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Joe Springer
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It is very hard or impossible to time the broad market consistently — there are no famous investors that got rich by consistently knowing what the broad market would do next. This only makes sense, as there are just too many variables in the broad market. But there are many famous investors who... More
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  • It's The End Of The Coal As We Know It.. 19 comments
    Jul 26, 2014 2:14 AM

    The Powder River Basin has a whole lot of "clean" coal, and even though the EPA seems set against all coal right now, the PRB may end up a great energy investment one way or another.

    So we took note when Arch Coal (ACI), the largest miner in the PRB, hit a 52-week low today.

    Time to buy?

    They've got a moon-sized deposit of coal, but also an ocean of debt, and a peninsula of no-earnings. Their debt is not due for a few years, but it appears as it is today they would likely not get reasonable financing and may have to declare bankruptcy.

    Their current debt is being sold by its owners as if the risks have increased substantially. Bonds issued a few years ago yielding 7.25% are now paying twice that, reflecting a lot more risk. This has accelerated sharply in the last 2 weeks:

    (click to enlarge)

    The last 2 weeks seem like a death knell, and Arch is not alone.

    Coal miner Alpha Natural Resources (ANR) is in a similar situation:

    (click to enlarge)

    Walter Energy (NYSE:WLT) also looks like its days of borrowing are over:

    (click to enlarge)

    Peabody Energy (BTU) still looks better than the three in trouble, but they are viewed with increasing risk:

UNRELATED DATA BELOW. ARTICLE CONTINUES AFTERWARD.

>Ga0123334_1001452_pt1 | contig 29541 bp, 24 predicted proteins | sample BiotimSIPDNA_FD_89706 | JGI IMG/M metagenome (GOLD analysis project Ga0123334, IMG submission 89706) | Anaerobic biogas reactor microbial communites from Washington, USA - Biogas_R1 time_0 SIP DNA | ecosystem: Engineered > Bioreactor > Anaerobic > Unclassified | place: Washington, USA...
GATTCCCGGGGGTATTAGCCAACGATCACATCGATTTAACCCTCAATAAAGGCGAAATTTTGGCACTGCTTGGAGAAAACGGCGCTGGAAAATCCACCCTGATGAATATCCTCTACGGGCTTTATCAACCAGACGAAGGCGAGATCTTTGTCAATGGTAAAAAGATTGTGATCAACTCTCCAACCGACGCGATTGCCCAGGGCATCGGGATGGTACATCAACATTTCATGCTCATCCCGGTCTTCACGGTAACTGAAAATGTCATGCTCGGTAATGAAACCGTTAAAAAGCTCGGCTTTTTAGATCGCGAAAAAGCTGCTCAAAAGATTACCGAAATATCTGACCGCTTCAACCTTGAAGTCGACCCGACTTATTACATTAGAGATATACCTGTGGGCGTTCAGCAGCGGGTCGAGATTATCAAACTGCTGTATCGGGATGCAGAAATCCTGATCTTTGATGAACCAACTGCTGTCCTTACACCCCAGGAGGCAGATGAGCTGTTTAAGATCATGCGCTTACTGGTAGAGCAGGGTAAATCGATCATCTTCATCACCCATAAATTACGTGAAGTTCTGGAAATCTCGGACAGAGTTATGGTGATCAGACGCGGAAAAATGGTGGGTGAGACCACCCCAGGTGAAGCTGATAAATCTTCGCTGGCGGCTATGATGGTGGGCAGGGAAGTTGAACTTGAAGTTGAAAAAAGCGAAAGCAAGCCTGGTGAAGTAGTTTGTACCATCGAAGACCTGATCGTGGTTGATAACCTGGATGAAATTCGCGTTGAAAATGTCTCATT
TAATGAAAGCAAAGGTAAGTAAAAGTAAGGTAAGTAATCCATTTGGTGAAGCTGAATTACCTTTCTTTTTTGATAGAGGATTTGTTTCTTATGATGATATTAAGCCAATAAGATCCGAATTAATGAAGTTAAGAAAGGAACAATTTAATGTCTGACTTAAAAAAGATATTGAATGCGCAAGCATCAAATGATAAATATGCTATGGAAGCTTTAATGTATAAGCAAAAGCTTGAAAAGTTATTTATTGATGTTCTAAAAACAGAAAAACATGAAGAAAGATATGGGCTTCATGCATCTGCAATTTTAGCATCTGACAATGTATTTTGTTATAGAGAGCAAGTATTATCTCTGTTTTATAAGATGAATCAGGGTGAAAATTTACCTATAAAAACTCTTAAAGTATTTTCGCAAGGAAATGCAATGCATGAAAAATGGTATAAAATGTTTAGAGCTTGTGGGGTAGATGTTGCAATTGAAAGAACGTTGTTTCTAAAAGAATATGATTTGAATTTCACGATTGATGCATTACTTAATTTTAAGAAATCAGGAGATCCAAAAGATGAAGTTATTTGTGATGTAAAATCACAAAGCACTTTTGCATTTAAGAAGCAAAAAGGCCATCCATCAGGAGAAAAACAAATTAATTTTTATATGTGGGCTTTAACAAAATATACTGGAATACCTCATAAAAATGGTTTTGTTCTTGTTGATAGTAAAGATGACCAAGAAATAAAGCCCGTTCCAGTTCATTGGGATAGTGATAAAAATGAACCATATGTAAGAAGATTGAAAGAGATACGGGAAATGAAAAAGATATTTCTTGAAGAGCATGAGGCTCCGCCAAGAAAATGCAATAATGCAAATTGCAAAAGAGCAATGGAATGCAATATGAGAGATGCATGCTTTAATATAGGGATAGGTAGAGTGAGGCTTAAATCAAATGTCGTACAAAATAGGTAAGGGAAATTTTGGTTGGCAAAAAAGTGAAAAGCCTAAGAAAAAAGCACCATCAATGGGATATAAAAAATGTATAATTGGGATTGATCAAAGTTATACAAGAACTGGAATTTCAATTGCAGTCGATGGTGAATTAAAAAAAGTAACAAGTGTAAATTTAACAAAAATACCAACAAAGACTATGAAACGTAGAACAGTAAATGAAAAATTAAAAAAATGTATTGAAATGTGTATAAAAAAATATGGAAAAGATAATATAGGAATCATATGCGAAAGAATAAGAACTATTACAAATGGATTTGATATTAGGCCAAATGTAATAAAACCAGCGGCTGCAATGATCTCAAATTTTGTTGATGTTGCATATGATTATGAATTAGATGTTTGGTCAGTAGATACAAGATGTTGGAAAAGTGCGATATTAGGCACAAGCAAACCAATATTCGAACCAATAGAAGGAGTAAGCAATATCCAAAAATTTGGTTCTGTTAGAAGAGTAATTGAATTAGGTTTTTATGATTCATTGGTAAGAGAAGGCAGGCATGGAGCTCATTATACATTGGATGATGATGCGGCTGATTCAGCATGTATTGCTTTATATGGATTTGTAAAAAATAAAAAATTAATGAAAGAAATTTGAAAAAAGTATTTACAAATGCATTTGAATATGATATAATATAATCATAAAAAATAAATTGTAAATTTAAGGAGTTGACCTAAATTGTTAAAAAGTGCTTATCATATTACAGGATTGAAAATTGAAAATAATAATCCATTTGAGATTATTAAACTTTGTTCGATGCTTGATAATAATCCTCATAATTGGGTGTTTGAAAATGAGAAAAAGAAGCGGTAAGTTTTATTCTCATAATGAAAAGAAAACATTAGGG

(click to enlarge)

    Is there any good news?

    The last couple of weeks has not been kind to Consol Energy (NYSE:CNX), but they still look in good shape:

    (click to enlarge)

    Finally, it looks like PRB pure-play Cloud Peak Energy (NYSE:CLD) is in good shape, the debt is sought after:

    (click to enlarge)


    In the past two weeks it appears that the collectively perceived credit quality of Arch, Alpha, and Walter have taken major hits. It seems like they will need some luck to avoid eventually running out of money, not being loaned any more, and declaring bankruptcy. This may not happen for years, but it seems like the decision has already been made by the bond market.

    This could prove a boon for the companies that are expected to survive, notably Cloud Peak and Consol, and perhaps Peabody. It could be that these companies are able to borrow more and pick up assets at fire sale prices as the troubled three sell to stay afloat.


    It's worth comparing these charts to the entire high yield (aka "junk") corporate bond market:

    (click to enlarge)

    The insatiable thirst for yield has created a lot of demand for below investment-grade bonds (again "junk", anything below the top 4 investment grades like AAA, AA, A, BBB).

    The fact that the three troubled companies' debt is unwanted against historically high demand is noteworthy.

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Comments (19)
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  • Joe Springer
    , contributor
    Comments (2650) | Send Message
    Author’s reply » Updated
    26 Jul 2014, 11:41 AM Reply Like
  • sheldond
    , contributor
    Comments (1463) | Send Message
    Well I have two courses of action I can take to profit from the above information.....and a few things to consider.


    Ole king Coal.....


    Interesting thoughts as usual
    26 Jul 2014, 12:08 PM Reply Like
  • Joe Springer
    , contributor
    Comments (2650) | Send Message
    Author’s reply » Thank you D,


    CNX as it turns out looks like it will not take advantage: